There is also a lot of talk around the need for women to be involved in climate negotiations, because equal representation ensures robust outcomes, and because women are more vulnerable to the impacts of climate change than men.

It’s usually a case of ‘Where’s Wally’ trying to spot the women in the COP leaders photos. But COP28 and COP29 have seen some incredible female leadership. Razan Al Mubarak was COP28’s High-Level Champion, a complex role which involves connecting businesses, investors, civil society, cities and regions to the UNFCCC, in order to support climate action. Importantly, she is also the President of the International Union for Conservation of Nature (IUCN) and was instrumental in weaving nature considerations into climate action at COP28.

The mindset shift which has led to widespread understanding that nature and climate are inextricably intertwined has happened rapidly and is certainly something to celebrate. This year, Nigar Arpadarai has taken on a High-Level Champion role to support Azerbaijan’s presidency, and it was inspiring to see these impressive women working together with a palpable sense of warmth and energy during several events at Bonn.

Energy shift

Warmth and energy are actually very important.

There is a phenomenon called ‘collective effervescence’, which refers to a mode of being which takes place when many people are engaged in the same thought or same action. It’s what we feel when we’re at a live concert and everyone in the crowd is singing along to the same song, at the top of their lungs. It’s what I imagine Silicon Valley tech bros experience when they’re creating their bitcoin start-up. It’s a really good thing to inspire if you want to create a sense of community, encourage people, and get things done.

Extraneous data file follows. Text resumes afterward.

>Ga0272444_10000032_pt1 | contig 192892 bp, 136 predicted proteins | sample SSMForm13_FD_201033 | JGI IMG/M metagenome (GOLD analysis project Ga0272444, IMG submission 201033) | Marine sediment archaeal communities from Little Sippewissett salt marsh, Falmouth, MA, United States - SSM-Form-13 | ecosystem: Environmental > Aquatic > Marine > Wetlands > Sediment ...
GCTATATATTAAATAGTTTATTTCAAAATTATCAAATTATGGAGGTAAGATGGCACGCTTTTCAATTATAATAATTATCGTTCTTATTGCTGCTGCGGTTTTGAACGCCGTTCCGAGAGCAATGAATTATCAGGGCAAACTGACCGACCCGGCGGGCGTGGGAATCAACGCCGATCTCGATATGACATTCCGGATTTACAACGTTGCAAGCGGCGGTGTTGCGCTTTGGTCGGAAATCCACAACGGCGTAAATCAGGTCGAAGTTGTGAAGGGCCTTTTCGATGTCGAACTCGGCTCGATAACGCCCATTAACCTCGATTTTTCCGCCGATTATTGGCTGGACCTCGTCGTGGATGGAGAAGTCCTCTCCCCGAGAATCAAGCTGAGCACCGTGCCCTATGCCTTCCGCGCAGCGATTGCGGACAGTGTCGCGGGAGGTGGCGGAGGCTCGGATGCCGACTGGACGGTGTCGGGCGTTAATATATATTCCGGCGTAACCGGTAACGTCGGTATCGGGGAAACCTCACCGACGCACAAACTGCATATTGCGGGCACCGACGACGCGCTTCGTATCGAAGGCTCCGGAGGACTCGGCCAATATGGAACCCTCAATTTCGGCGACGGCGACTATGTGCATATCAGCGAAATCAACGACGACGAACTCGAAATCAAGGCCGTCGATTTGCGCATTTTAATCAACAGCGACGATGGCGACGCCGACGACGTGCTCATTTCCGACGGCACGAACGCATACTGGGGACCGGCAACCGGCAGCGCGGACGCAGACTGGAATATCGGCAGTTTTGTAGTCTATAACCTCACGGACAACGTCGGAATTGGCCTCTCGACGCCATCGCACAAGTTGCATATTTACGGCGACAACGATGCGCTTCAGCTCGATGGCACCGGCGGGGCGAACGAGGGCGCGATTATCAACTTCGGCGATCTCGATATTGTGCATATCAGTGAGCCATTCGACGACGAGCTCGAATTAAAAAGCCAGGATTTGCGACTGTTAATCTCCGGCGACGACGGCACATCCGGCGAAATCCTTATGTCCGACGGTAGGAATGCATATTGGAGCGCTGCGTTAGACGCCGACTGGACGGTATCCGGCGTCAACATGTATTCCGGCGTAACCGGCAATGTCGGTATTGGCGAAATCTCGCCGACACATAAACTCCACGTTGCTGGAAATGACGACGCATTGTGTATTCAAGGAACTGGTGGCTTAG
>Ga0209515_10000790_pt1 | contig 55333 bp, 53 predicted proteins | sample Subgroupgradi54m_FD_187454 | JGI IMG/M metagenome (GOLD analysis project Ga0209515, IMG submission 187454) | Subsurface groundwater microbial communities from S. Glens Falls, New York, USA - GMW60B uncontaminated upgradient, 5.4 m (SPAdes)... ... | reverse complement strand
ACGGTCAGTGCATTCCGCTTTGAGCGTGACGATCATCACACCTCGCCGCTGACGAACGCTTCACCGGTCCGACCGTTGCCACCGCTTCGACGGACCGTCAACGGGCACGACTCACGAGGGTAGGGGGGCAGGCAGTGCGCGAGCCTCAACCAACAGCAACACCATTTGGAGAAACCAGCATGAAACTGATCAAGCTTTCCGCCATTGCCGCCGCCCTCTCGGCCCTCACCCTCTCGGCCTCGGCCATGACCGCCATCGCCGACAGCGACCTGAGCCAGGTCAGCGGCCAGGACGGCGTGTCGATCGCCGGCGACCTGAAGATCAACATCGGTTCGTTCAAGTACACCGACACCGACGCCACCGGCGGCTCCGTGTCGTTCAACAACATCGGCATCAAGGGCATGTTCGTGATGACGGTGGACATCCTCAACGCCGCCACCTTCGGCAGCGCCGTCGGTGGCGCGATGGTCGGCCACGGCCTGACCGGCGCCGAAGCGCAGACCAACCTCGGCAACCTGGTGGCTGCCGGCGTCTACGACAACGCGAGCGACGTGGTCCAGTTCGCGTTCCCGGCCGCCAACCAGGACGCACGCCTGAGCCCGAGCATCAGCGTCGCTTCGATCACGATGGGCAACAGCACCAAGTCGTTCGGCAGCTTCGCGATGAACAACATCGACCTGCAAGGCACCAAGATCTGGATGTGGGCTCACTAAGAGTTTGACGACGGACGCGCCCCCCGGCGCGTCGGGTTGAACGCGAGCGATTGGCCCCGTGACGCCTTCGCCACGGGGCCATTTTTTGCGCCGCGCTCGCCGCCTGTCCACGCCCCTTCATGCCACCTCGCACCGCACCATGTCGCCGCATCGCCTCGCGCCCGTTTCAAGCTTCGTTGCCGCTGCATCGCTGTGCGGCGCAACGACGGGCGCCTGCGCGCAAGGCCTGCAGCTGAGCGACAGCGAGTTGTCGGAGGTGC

The last time I remember a sense of collective effervescence in the climate community was at the Copenhagen COP, in 2009. Maybe also after the Paris Agreement was signed in 2015. This surprises me, as, at the end of the day, we really are working towards the same goal.

Nobody wants to die in a fiery climate change inferno. Nobody wants to see the last polar bear sink to the bottom of a melted Arctic sea.

Don’t get me wrong; we do have reason to complain. We have reason to despair, even. The world promised to keep global warming under 1.5C and we’re on track for 3C – conditions that will make the world unliveable for most species, including humans. But I tend to think that complaining probably compounds despair, instead of easing it. It makes it harder to get our message through and make the most impact. Worse, it may even disincentivise people to join the cause and take action.

Most would rather play with Tigger than Eeyore.

Progress at Bonn was slow. And progress on climate action is sclerotic. But we’re dealing with an enormous problem – an elephantine one, if you will –  and the only way to eat an elephant is one mouthful at a time.

The elephant of climate change is tough, chewy and often bitter. The best we can do is add a bit of seasoning – maybe some chilli, a touch of paprika – and most importantly, keep chewing.

Katherine Quinn is policy lead at the Cambridge Institute of Sustainability Leadership (CISL)

Action inspires action. Stay ahead of the curve with sustainability and energy newsletters from edie